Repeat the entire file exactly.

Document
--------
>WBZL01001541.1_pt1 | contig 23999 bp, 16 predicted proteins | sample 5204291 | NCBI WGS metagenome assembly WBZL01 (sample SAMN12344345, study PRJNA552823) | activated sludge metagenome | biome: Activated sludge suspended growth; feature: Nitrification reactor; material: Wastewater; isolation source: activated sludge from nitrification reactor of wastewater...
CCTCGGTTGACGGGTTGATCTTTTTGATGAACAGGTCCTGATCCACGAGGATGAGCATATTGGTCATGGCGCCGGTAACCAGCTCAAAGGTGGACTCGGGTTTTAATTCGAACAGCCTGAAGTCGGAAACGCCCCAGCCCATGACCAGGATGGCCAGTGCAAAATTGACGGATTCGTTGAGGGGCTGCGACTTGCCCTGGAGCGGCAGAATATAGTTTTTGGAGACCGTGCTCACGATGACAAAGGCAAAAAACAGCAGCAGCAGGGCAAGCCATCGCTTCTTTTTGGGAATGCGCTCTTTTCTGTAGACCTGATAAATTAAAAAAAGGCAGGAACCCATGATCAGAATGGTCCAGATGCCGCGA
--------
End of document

>WBZL01001541.1_pt1 | contig 23999 bp, 16 predicted proteins | sample 5204291 | NCBI WGS metagenome assembly WBZL01 (sample SAMN12344345, study PRJNA552823) | activated sludge metagenome | biome: Activated sludge suspended growth; feature: Nitrification reactor; material: Wastewater; isolation source: activated sludge from nitrification reactor of wastewater...
CCTCGGTTGACGGGTTGATCTTTTTGATGAACAGGTCCTGATCCACGAGGATGAGCATATTGGTCATGGCGCCGGTAACCAGCTCAAAGGTGGACTCGGGTTTTAATTCGAACAGCCTGAAGTCGGAAACGCCCCAGCCCATGACCAGGATGGCCAGTGCAAAATTGACGGATTCGTTGAGGGGCTGCGACTTGCCCTGGAGCGGCAGAATATAGTTTTTGGAGACCGTGCTCACGATGACAAAGGCAAAAAACAGCAGCAGCAGGGCAAGCCATCGCTTCTTTTTGGGAATGCGCTCTTTTCTGTAGACCTGATAAATTAAAAAAAGGCAGGAACCCATGATCAGAATGGTCCAGATGCCGCGA